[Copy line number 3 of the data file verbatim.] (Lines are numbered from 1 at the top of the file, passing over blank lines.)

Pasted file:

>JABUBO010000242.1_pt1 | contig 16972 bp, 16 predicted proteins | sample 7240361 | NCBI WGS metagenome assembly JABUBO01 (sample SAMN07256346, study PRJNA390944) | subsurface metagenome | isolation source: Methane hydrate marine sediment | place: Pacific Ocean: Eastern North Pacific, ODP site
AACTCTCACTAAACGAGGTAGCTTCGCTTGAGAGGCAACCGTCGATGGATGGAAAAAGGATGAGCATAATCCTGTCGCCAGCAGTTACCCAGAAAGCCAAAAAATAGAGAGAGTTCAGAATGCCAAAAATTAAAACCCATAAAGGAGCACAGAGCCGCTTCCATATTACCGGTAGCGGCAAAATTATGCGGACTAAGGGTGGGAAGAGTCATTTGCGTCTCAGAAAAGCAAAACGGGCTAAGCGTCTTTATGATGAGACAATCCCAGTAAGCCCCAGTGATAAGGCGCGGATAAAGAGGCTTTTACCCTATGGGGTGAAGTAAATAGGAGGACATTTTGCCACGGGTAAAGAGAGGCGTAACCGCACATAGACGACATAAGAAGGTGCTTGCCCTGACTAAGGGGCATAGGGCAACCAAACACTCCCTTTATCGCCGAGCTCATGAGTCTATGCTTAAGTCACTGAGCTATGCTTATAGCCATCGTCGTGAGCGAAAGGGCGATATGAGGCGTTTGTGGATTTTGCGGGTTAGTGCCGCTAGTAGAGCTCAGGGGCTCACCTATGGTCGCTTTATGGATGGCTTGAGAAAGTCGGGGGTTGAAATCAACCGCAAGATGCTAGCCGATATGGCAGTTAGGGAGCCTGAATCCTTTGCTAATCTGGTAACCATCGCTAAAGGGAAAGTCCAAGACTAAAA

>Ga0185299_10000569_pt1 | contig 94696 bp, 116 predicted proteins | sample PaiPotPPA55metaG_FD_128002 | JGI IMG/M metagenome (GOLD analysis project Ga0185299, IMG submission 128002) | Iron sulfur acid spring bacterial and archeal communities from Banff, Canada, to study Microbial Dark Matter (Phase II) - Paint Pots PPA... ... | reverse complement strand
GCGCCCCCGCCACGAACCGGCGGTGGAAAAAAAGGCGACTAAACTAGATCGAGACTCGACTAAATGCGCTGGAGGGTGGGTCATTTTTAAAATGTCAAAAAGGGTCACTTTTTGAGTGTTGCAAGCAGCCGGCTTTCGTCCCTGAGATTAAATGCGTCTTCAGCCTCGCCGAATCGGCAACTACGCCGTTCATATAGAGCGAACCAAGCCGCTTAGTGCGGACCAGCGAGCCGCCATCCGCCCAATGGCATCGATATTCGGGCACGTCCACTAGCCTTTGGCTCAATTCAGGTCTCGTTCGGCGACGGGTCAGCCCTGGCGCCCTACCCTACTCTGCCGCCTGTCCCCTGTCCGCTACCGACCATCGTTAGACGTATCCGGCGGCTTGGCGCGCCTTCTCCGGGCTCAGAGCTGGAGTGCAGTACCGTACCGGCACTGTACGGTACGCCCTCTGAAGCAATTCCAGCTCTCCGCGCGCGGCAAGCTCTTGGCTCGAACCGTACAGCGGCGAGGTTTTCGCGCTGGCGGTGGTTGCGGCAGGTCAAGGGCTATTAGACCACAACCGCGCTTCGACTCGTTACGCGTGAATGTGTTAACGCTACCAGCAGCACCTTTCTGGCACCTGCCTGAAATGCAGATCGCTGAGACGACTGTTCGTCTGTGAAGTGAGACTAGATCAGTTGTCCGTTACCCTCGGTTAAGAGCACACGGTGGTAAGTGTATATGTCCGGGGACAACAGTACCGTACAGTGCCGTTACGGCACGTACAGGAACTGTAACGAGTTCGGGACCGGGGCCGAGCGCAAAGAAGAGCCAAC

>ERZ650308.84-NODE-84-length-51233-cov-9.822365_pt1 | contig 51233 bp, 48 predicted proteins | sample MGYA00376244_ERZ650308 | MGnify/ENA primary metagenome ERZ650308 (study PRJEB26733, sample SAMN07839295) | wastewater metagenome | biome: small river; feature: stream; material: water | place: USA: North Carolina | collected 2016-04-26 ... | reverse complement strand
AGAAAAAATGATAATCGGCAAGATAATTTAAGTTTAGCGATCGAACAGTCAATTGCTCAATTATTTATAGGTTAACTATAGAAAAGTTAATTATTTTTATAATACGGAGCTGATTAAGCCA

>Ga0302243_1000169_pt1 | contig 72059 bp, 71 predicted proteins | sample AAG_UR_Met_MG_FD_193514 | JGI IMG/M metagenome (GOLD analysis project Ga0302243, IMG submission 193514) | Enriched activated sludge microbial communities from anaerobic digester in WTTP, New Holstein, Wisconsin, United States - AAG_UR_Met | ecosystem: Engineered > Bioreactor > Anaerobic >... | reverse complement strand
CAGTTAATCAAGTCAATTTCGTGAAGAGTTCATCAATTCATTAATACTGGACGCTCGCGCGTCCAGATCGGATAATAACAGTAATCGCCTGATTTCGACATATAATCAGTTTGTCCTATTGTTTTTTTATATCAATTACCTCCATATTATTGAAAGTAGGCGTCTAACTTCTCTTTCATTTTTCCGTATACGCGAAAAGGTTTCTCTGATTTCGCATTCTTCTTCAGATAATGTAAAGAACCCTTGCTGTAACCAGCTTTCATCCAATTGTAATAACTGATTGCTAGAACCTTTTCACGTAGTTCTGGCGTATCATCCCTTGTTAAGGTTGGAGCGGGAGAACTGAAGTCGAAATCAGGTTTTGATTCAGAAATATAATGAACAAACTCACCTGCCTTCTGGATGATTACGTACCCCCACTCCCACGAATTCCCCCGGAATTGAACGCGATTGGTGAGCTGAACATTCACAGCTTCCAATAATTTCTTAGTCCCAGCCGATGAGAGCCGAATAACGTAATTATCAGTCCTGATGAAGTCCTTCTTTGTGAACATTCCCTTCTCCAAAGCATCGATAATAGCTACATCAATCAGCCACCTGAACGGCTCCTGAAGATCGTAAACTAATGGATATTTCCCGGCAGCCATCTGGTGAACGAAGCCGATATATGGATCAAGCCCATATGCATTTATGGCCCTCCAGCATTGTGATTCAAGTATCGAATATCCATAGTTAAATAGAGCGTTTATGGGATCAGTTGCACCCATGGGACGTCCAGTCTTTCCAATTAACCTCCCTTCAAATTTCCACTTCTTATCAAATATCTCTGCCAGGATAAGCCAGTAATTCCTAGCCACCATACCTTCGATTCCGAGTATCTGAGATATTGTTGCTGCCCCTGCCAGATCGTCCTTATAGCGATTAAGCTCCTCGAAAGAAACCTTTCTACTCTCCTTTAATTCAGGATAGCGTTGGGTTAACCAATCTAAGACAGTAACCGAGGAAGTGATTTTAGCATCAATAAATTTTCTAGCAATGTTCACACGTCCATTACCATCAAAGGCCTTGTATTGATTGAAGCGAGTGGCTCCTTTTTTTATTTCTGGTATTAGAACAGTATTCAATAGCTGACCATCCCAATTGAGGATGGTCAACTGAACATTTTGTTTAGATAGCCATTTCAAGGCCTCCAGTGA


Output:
>Ga0185299_10000569_pt1 | contig 94696 bp, 116 predicted proteins | sample PaiPotPPA55metaG_FD_128002 | JGI IMG/M metagenome (GOLD analysis project Ga0185299, IMG submission 128002) | Iron sulfur acid spring bacterial and archeal communities from Banff, Canada, to study Microbial Dark Matter (Phase II) - Paint Pots PPA... ... | reverse complement strand